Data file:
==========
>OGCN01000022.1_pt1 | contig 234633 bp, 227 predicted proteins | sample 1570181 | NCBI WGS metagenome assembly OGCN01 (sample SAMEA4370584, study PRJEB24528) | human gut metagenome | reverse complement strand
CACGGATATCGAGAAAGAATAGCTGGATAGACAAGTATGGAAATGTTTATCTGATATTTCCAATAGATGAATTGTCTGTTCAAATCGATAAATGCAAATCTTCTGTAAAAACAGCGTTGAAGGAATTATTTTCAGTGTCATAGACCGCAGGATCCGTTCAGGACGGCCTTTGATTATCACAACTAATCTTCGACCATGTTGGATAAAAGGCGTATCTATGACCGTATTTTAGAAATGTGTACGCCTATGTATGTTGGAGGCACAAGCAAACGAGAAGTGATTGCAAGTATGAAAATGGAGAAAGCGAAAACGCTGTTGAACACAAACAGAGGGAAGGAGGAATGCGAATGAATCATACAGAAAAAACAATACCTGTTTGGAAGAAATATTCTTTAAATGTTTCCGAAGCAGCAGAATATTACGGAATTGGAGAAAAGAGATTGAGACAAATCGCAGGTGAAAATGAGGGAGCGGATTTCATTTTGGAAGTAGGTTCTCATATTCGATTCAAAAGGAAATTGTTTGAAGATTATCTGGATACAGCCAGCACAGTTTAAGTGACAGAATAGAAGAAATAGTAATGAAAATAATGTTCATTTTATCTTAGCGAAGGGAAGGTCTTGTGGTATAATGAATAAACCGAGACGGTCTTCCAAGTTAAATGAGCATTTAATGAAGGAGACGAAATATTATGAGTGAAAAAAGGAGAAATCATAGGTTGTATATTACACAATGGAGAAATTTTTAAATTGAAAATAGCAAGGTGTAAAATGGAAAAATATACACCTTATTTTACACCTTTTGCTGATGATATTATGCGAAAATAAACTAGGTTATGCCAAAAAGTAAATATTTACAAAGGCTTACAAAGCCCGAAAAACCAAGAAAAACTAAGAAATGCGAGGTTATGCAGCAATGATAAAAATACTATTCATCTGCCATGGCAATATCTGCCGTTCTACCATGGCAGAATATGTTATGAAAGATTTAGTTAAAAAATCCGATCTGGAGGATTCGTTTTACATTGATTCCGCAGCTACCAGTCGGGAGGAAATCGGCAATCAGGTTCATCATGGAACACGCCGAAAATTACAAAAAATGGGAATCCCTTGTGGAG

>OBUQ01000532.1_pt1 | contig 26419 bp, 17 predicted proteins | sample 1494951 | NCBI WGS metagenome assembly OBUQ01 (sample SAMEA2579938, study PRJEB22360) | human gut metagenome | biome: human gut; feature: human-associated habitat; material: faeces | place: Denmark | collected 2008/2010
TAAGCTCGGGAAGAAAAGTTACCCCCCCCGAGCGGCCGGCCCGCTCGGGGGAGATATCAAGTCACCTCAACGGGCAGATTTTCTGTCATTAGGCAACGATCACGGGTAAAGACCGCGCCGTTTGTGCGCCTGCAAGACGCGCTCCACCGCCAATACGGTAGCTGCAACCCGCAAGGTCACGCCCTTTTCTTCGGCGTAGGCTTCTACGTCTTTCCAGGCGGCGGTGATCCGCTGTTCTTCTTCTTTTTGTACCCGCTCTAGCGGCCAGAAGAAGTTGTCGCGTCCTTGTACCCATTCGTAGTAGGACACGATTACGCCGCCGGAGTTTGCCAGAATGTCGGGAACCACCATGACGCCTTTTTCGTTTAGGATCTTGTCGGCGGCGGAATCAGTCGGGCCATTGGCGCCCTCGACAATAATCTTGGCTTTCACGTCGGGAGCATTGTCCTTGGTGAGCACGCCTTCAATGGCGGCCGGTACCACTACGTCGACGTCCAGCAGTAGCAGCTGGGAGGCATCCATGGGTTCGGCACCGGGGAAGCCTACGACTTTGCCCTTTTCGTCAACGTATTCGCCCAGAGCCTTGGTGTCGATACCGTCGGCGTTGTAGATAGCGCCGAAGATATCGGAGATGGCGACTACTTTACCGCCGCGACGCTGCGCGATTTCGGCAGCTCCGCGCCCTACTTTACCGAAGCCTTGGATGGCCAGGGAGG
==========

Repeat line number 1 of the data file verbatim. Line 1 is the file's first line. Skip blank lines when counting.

>OGCN01000022.1_pt1 | contig 234633 bp, 227 predicted proteins | sample 1570181 | NCBI WGS metagenome assembly OGCN01 (sample SAMEA4370584, study PRJEB24528) | human gut metagenome | reverse complement strand